Our days are winding down here at Mount Desert Narrows. Two weeks left. I feel as if I’ve left so much un-done. The weather has been partially to blame, it really wasn’t an extremely nice summer in this area of the country. It has been very wet, especially on our days off! It is what it is, however, and as we’ve had shorter days at work the past month, we have done a bit of exploring in Acadia.
The Carriage Roads of Acadia is a feature I have not yet written about. Sherry has written a great post about them here, so why re-invent the perfect wheel when she has done such a good job explaining :-)?. When our work day started ending at 4PM, it was time to get out and start exploring the carriage roads as best we could, of course at Chelsea’s pace!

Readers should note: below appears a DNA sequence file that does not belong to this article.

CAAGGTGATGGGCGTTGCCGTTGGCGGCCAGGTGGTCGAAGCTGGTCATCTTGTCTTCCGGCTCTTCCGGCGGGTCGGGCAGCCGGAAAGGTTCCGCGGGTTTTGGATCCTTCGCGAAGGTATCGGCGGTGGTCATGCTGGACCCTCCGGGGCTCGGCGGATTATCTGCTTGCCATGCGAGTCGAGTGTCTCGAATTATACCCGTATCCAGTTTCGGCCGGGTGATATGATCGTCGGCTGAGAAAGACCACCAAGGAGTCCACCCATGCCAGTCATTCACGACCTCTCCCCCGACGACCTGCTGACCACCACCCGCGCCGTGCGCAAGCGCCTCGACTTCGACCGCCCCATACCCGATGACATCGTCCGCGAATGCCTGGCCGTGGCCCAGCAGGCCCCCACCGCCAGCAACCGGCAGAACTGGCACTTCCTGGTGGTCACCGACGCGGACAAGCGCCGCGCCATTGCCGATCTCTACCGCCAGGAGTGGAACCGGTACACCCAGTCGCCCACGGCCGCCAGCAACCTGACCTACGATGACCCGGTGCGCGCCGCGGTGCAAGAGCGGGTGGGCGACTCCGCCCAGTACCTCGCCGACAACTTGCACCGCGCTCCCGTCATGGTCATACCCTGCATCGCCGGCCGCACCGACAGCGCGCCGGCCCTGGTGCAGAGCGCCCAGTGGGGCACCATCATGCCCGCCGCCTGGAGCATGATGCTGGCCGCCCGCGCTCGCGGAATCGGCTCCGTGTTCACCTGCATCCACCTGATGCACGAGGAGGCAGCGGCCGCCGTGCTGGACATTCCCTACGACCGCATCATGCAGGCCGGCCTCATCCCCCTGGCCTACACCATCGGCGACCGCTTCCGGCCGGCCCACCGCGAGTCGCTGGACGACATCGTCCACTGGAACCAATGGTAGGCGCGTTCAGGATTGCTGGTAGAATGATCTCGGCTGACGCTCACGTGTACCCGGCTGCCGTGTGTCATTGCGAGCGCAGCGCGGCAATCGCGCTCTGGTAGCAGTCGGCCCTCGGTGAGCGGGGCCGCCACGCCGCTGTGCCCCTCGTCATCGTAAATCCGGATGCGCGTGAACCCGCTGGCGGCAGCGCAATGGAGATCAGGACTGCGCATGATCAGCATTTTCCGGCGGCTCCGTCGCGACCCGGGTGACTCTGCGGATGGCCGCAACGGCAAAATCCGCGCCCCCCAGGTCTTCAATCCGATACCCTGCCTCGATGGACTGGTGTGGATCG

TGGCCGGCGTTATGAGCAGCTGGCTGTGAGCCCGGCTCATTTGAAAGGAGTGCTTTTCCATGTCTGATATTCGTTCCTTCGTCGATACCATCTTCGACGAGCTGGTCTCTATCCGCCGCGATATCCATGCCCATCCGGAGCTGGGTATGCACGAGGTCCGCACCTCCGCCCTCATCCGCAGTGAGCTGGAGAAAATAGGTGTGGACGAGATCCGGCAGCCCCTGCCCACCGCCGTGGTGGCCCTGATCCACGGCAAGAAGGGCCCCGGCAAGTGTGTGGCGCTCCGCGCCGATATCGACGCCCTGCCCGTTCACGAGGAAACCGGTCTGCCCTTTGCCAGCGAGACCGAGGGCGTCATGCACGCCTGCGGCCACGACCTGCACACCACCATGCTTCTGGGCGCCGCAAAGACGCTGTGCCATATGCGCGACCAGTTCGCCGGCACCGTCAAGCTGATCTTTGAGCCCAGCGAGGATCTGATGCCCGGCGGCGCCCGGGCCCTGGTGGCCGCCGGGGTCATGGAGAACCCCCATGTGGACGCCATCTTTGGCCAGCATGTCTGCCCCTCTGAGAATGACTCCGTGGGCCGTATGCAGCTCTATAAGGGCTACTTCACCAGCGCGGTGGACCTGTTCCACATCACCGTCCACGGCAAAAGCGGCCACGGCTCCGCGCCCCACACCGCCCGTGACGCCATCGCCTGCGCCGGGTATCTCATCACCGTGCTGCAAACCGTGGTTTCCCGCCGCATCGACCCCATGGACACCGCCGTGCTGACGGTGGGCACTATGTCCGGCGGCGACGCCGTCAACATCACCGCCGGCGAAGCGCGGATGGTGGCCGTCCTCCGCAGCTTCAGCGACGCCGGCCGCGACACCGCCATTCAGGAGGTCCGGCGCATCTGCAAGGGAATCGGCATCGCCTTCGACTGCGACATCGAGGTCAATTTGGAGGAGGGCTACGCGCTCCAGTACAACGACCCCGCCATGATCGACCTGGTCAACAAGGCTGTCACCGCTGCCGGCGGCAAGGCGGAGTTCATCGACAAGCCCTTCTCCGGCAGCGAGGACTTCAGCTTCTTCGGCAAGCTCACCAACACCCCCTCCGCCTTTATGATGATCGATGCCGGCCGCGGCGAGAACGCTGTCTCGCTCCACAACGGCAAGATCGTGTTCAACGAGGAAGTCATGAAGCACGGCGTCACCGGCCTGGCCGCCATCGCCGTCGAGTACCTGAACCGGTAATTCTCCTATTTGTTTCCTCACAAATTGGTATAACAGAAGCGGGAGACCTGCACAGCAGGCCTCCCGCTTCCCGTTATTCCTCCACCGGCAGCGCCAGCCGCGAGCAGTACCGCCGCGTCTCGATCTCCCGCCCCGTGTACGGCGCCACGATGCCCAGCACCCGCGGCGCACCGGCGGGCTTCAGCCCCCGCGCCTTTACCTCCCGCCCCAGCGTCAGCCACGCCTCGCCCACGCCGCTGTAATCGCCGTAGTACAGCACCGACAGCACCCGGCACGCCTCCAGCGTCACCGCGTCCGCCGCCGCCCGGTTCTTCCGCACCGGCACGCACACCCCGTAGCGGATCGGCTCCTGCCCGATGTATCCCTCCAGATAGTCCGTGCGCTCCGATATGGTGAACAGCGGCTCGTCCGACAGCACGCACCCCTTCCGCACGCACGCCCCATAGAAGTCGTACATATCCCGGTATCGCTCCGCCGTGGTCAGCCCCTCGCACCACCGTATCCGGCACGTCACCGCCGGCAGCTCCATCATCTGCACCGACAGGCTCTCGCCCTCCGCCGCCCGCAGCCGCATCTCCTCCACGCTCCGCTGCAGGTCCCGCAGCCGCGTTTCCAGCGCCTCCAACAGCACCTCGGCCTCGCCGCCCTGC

The carriage roads are America’s best example of broken-stone roads commonly used at the turn of the 20th century. They are true roads, approximately 16 feet wide, constructed with methods that required much hand labor. Road crews quarried island granite for road material and bridge facing.
Speaking of bridges, there are 17 stone-faced bridges, each unique in design spanning streams, waterfalls, roads and cliffsides. This is Hemlock Bridge.
Waterfall bridge, with a very tiny trickle in the background. It had actually been dry for a couple of weeks when we took the walk here :-).
The bridges are steel-reinforced concrete, but the use of native stone for the facing gives them their natural appearance. Over time, the stone cutters became very skilled, and were asked by Rockefeller to not cut the facing too perfectly, losing the rustic look!